This is a continuation of a post for building an android app for displaying GitHub contributions of a user. We are pulling down profile and repository details of the user. As we are adding features to the app, we have been learning about android and its development model.

Currently we are at the point that we can download the data asynchronously and display it on the UI. We can also change user and the data is downloaded for the new user. In this post, we want to build up on this by moving all the heavy lifting for downloading the data to a background service...

Tuesday, June 24, 2014

Android Development - Offline Support

This post is amongst the series of post for discussion about development of an App in Android Platform. We have been developing an app, named GitHub Contributions as an example. In each post, we keep adding some new feature to the app, which adds to our knowledge about android.

In this post, we are going to see how we can add offline support to our app. So if a user has launched our app and there is no internet connection available, we cannot download user profile’s data from github.com. In this case, we can show any previous data downloaded for the specified user. If we are running the app for the first time for the user, then we can just show a Not-Connected message on the screen. As soon as the user connects to the network, we can attempt to download the information and show the pretty view.

Read more....

Thursday, June 12, 2014

Android Development - Scheduled Execution

This is a continuation of our post discussing different areas of android development. We are getting introduced to android development while developing an application GitHub Contributions App. There are a number of ways we can delay processing of some work in android. It also allows us to execute these work items on a periodic basis. There are a number of options for an android developer for introducing scheduled execution.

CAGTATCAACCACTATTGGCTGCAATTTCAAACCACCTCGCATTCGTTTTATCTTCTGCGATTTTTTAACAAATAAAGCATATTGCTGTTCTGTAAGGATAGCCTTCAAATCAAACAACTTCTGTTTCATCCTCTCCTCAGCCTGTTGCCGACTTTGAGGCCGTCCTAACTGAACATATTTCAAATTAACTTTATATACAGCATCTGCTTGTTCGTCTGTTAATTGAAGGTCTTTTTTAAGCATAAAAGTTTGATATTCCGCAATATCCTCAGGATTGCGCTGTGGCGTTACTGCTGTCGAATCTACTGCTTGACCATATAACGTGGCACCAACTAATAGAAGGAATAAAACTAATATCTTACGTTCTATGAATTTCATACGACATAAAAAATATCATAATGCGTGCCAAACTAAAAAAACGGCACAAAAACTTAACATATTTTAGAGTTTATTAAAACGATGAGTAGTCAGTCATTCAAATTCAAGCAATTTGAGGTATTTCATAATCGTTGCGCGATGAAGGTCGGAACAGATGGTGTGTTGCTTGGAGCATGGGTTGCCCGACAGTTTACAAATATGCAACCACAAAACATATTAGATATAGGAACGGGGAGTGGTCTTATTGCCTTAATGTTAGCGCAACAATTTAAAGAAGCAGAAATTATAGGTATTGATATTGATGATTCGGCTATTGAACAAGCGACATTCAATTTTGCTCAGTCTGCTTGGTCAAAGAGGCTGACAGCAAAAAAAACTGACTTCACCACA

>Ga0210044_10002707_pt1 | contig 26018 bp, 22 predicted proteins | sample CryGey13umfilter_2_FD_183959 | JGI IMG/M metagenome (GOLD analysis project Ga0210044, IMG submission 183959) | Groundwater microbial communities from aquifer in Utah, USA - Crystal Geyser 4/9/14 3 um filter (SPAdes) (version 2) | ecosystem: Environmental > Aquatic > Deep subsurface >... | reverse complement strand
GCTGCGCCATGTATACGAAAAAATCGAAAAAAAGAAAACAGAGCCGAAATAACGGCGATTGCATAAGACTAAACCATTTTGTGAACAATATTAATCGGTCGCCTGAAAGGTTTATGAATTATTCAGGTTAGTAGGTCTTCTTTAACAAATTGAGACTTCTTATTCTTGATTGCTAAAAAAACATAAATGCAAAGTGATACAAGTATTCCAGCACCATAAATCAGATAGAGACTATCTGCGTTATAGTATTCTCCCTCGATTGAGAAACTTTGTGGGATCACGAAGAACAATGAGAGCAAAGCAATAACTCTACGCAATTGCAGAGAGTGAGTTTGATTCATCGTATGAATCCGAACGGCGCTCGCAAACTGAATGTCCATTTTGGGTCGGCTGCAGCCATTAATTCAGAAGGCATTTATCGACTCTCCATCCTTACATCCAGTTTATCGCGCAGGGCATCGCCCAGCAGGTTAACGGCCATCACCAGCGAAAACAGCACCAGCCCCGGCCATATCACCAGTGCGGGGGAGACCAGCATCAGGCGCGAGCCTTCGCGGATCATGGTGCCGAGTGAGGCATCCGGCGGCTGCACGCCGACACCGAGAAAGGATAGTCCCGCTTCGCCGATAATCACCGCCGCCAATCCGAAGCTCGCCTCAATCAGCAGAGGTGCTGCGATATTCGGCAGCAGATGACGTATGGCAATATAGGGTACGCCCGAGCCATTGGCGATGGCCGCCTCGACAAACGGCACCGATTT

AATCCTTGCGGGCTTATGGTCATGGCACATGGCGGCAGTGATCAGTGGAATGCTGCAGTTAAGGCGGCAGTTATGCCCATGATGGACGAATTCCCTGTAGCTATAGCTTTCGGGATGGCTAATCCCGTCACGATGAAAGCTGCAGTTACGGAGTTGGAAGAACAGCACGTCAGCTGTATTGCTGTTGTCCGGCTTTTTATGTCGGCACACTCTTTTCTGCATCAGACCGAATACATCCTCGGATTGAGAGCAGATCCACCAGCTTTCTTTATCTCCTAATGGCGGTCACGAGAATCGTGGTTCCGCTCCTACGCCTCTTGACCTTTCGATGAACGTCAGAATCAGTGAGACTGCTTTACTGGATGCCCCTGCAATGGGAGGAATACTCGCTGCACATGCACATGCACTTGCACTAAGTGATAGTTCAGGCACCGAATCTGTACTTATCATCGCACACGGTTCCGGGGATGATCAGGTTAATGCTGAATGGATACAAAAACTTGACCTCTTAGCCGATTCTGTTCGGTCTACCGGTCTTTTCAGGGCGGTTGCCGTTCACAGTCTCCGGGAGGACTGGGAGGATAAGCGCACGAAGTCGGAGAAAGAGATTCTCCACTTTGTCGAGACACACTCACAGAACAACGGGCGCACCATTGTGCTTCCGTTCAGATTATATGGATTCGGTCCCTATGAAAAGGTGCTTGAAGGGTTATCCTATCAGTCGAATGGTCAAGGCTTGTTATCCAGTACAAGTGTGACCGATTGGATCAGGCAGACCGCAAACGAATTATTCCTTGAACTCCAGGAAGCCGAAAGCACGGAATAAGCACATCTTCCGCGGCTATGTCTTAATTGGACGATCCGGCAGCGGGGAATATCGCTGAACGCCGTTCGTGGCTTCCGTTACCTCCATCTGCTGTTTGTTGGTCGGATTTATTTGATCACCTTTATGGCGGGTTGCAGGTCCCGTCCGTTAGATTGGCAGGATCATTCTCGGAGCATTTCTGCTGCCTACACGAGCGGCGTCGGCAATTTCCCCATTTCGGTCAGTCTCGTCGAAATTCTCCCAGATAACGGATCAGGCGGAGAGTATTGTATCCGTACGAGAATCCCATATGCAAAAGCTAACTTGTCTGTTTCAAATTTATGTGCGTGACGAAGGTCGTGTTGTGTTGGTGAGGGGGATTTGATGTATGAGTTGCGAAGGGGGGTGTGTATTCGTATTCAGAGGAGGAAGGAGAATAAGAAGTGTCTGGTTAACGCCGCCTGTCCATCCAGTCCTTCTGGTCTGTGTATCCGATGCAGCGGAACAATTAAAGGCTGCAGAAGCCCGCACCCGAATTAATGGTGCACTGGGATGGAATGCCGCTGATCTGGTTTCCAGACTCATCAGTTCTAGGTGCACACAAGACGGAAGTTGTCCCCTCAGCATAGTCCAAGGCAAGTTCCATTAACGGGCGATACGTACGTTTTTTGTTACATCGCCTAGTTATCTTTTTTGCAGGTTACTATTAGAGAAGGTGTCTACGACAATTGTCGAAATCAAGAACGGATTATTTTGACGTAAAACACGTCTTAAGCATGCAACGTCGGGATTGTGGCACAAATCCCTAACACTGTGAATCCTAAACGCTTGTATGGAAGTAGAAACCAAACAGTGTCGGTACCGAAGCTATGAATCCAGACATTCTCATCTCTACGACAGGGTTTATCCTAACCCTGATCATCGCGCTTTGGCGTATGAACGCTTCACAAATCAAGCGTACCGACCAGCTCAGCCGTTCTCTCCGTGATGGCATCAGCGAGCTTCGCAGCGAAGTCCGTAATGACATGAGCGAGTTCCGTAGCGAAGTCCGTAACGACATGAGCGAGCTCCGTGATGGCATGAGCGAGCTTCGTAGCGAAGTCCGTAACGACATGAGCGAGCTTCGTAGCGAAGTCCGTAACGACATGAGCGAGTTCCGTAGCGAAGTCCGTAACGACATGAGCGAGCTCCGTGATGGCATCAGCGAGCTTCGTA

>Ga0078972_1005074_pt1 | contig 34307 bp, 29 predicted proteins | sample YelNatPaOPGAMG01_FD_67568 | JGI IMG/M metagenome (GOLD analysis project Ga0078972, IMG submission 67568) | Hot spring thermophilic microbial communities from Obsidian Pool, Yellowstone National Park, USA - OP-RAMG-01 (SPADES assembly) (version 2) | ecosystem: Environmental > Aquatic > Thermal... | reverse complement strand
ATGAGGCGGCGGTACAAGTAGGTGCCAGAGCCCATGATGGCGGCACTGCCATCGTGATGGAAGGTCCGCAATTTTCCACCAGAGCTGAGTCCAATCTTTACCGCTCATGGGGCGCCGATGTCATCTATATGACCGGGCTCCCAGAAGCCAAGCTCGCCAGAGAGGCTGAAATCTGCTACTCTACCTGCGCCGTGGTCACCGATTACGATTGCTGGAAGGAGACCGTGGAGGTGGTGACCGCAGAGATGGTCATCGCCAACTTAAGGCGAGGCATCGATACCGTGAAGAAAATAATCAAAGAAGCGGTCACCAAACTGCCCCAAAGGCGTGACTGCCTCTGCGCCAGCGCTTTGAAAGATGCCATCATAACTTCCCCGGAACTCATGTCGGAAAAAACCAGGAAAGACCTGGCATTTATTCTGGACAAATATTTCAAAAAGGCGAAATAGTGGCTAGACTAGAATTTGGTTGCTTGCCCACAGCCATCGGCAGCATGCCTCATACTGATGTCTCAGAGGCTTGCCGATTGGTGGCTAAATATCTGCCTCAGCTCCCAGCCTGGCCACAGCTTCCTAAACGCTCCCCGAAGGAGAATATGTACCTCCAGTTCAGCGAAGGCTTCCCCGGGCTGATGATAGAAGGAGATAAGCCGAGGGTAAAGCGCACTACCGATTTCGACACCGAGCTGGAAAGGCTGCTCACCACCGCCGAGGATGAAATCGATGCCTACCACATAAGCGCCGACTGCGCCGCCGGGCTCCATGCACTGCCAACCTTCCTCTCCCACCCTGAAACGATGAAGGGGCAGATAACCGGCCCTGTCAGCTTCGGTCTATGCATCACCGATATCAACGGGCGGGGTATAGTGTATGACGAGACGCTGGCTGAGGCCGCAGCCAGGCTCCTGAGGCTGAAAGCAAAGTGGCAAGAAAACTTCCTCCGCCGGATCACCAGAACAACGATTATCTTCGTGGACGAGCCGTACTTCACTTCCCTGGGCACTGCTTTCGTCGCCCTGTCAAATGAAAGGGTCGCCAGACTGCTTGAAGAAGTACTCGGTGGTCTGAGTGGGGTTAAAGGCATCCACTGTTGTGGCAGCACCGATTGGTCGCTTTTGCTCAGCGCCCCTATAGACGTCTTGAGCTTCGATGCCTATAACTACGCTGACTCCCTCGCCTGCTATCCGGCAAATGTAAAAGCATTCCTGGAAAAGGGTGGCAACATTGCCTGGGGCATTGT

Saturday, June 7, 2014

GitHub Contributions App - Android Internal file Storage

This is a continuation of a post for building an android app for displaying GitHub contributions of a user. We are using name of user for pulling down profile and repository details of the user. As we are adding features to the app, we have been learning about android and its development model.

Currently we are at the point that we can download the data asynchronously and display it on the UI. User can also change user and the data is downloaded for the new user. In this post, we want to build up on this by adding the following:

Keep the data in a file so that when the app needs it it can just be pulled from a file rather than being downloaded from the web. This can also cater to the offline scenarios when the app is launched while being disconnected from the network. We also don’t need to download data if the app is launched within 3 hours of when the data was downloaded last time.


Sunday, June 1, 2014

GitHub Contributions App - Android App Preferences

In this post we are continuing with the app. We will be updating the action bar from default to custom. Currently, you can only see author’s GitHub contributions. We will be providing a setting to change GitHub user. The feature will be provided by adding an action bar button for settings. Read more...

Tuesday, May 20, 2014

XAML - Designing for Automation - Exposing ControlTemplate (s)

Application design and development is an art. It requires to be adept in tools of the trade. For Xaml technologies, the better you are in writing XAML and underlying framework, the better designer you are. For developing WPF applications, very commonly, we use custom controls, control templates and data templates but they make it really difficult to automate our applications. I thought it would be a good idea to write a two-part series to discuss the roadblocks of automating UIs and their possible solutions. This is the first part of the series. Here we are discussing how to expose elements from a ControlTemplate.

For this post, we will be assuming that you have Windows SDK installed on your machine. We would be using UI Automation Verify tool from the SDK. You can download the SDK from Microsoft's download page.

Let's consider a very simple application. It just consists of a button shown in the middle. The requirements suggested that it has to be elliptical and painted as green. It has to have some text at its center with some border around. In the bottom, it should have a copyright text. As ugly as it can look, it is shown as below :)

This is the XAML used for creating the above window. Here we are using a custom button. We are not adding anything else to the button but we are setting some properties. The underlying button should use them.